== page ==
Information Technology Reference
Fig. 4. Traditional wavelet decomposition
2. Technical overview
Wavelets are mathematical tools that are used to decompose/transform data into different
components (coefficients) that describe different levels of detail (Lahm, 2002). Thus, they can
extract the main features of a signal while simultaneously and independently analyzing
These tools have been applied to several problems, including the challenges of linguistic
information retrieval. For example, wavelets have been used to build a Fuzzy Wavelet
Neural Network (FWNN) for decision making over multiple criteria (Chen, 2008). In that
analysis, custom built linguistic labels were used to represent information about events and
situations and were processed with the FWNN.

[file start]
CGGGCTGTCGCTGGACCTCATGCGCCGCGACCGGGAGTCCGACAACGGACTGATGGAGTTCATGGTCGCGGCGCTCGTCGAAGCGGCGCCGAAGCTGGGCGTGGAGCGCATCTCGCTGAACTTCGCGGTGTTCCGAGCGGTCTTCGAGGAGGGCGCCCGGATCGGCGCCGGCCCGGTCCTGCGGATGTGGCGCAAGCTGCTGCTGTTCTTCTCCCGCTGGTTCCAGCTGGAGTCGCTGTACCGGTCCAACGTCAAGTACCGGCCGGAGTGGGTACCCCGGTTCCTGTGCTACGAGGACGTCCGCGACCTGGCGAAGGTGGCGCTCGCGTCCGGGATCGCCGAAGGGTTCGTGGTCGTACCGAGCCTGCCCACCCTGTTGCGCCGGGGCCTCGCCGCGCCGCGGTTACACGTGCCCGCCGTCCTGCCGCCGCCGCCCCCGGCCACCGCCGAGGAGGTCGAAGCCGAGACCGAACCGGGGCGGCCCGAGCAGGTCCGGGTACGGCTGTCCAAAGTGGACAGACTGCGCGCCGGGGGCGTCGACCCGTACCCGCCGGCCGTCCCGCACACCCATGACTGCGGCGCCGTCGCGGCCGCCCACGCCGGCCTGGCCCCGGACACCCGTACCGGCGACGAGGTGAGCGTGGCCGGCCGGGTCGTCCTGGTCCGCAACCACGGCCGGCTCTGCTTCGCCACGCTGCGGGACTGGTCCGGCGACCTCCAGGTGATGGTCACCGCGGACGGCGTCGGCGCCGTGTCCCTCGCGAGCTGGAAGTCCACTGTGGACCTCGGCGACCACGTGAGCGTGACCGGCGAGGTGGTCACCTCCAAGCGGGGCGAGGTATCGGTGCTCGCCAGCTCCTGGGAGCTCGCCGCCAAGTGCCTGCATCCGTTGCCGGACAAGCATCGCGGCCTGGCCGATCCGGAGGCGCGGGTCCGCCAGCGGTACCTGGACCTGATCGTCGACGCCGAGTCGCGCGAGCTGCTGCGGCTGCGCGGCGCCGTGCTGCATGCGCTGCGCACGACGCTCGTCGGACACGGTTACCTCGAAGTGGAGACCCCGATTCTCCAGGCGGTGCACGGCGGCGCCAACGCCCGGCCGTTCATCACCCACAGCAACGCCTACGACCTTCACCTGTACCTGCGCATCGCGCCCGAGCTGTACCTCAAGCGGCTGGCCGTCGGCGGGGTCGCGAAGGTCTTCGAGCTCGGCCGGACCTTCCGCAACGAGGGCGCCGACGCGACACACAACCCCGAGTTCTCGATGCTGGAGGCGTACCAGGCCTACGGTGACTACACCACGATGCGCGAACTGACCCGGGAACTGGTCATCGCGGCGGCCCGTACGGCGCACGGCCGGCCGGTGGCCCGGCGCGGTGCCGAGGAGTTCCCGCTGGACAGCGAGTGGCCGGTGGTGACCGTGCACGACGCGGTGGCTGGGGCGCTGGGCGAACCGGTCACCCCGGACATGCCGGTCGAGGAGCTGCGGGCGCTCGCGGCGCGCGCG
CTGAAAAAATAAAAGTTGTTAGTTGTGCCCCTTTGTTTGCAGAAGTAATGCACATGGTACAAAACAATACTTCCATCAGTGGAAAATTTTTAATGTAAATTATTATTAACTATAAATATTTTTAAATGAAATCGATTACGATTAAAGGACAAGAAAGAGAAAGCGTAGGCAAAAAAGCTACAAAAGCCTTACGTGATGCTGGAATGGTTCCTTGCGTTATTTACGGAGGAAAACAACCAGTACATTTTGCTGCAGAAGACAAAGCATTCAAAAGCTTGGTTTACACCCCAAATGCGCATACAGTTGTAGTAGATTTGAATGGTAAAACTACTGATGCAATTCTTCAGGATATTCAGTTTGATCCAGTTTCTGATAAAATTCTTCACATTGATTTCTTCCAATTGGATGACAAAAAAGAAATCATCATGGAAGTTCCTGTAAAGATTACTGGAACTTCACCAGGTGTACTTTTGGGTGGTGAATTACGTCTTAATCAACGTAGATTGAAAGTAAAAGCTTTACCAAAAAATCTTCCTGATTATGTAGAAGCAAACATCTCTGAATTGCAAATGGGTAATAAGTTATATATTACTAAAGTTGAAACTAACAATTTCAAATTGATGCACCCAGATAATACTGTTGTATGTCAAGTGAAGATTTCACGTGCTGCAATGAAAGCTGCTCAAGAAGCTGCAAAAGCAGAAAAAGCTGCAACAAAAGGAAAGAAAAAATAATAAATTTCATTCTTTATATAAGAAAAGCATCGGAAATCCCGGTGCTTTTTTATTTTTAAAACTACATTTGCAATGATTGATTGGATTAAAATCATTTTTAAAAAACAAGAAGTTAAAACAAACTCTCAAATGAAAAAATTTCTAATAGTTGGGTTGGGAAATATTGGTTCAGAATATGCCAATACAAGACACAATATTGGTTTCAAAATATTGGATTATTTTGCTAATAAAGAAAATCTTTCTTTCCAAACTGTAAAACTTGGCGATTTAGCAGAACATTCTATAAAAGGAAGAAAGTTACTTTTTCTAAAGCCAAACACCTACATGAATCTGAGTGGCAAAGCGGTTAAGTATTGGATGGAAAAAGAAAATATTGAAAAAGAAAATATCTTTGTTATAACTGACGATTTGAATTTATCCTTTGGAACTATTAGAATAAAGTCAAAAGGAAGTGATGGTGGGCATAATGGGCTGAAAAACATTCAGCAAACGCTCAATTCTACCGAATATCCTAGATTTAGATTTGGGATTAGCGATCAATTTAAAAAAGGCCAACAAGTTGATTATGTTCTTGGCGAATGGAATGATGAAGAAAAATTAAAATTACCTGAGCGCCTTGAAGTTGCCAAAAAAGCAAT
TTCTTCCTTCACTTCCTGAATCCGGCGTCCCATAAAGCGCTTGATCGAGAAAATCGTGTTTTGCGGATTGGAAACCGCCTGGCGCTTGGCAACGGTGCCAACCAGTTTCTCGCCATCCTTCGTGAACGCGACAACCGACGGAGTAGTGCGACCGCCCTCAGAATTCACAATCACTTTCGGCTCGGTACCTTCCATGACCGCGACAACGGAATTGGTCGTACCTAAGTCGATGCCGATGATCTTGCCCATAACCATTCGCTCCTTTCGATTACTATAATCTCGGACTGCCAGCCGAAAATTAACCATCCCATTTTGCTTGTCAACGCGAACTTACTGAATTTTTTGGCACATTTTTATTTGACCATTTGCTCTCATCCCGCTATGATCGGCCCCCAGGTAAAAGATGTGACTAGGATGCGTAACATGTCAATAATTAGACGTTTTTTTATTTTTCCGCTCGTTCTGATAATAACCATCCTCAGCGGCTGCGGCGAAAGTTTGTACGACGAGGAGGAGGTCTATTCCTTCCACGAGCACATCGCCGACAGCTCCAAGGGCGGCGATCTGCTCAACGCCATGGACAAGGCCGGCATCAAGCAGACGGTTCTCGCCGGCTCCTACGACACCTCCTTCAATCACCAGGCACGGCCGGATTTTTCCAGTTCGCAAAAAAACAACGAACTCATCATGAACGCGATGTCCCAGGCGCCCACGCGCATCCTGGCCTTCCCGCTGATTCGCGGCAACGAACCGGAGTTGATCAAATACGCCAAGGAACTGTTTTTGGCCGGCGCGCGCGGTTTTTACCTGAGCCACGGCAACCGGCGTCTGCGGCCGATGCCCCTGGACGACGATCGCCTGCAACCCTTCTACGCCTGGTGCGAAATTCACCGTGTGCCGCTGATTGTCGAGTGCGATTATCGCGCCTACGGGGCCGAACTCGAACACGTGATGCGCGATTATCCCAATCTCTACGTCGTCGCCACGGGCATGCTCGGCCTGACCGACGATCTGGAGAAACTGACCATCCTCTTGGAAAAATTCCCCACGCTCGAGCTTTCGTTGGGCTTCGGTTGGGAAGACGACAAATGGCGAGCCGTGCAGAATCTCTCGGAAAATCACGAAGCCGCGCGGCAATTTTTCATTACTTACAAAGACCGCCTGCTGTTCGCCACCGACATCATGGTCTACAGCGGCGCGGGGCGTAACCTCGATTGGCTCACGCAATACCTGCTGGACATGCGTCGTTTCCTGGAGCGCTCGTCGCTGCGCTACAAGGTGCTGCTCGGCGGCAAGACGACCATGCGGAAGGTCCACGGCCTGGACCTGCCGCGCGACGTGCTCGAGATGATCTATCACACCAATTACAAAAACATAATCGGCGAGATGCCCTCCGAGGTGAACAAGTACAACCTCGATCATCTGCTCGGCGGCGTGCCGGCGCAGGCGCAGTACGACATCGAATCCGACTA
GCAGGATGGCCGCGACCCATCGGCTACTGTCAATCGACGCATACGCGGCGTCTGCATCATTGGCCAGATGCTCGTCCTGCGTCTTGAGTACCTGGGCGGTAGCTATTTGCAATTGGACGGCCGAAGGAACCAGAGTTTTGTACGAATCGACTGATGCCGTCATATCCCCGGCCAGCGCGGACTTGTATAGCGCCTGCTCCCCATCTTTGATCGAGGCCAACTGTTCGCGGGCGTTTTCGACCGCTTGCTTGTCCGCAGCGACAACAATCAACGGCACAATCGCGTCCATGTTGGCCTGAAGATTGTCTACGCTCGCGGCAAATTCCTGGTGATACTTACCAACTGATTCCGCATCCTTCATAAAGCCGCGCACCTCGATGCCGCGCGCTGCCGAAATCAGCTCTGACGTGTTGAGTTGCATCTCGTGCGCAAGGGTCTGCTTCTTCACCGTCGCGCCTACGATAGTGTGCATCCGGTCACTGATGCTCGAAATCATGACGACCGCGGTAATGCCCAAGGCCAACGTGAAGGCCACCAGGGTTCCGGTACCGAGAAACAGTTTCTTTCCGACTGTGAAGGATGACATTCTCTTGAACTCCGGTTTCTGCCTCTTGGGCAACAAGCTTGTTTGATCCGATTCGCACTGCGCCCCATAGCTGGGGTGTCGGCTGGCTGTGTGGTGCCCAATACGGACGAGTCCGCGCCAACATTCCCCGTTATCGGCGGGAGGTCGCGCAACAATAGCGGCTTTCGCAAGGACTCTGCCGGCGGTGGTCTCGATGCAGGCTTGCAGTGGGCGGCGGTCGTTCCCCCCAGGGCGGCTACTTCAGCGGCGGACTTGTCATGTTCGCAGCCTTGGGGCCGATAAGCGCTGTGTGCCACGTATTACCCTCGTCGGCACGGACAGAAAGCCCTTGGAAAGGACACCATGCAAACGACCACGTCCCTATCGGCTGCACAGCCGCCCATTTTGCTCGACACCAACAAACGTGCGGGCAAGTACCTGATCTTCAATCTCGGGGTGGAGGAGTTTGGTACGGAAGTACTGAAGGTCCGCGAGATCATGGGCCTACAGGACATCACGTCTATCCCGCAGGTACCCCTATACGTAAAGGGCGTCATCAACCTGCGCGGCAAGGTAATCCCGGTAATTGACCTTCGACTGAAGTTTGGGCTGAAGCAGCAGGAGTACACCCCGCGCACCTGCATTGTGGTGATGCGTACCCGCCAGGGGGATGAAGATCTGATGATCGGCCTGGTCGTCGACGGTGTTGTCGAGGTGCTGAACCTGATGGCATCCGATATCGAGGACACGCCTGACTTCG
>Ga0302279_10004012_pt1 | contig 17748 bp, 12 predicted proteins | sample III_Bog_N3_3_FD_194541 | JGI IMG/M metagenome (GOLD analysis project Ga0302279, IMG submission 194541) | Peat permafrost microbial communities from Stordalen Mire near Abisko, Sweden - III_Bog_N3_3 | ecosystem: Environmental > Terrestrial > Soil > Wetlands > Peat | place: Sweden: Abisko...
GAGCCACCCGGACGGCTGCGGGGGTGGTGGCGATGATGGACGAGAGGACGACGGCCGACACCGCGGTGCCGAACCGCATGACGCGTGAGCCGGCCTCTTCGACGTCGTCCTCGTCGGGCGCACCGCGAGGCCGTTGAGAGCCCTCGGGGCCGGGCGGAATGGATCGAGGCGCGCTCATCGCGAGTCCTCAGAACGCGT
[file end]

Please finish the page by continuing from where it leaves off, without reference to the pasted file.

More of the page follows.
Wavelets are sometimes used to replace linguistic analysis. For example, Tolba (Tolba, 2005)
used consonant and vowel segmentation to develop automatic speech recognition for Arabic
speech without linguistic information. Segmentation was performed with a combination of
wavelet transformation and spectral analysis.
Hui and Wanglu combined the Linguistic Cloud Model (LCM) with wavelets to produce
Advanced Synthetic Aperture Radar (ASAR) image target detection (Hui, 2008). This
approach first solves image segmentation, avoids noise and recovers errors. Then, it uses
LCM to solve the uncertainty of pixels. Representation using LCM bridges the gap between
qualitative knowledge and quantitative knowledge, and it is thus used to map linguistic
terms with contextually specific meaning to numeric processing.
2.2 Comparison between MLW and traditional wavelets
To demonstrate the concept of MLW and its relationship to its traditional counterpart, this
table summarizes the main characteristics that unite or distinguish them: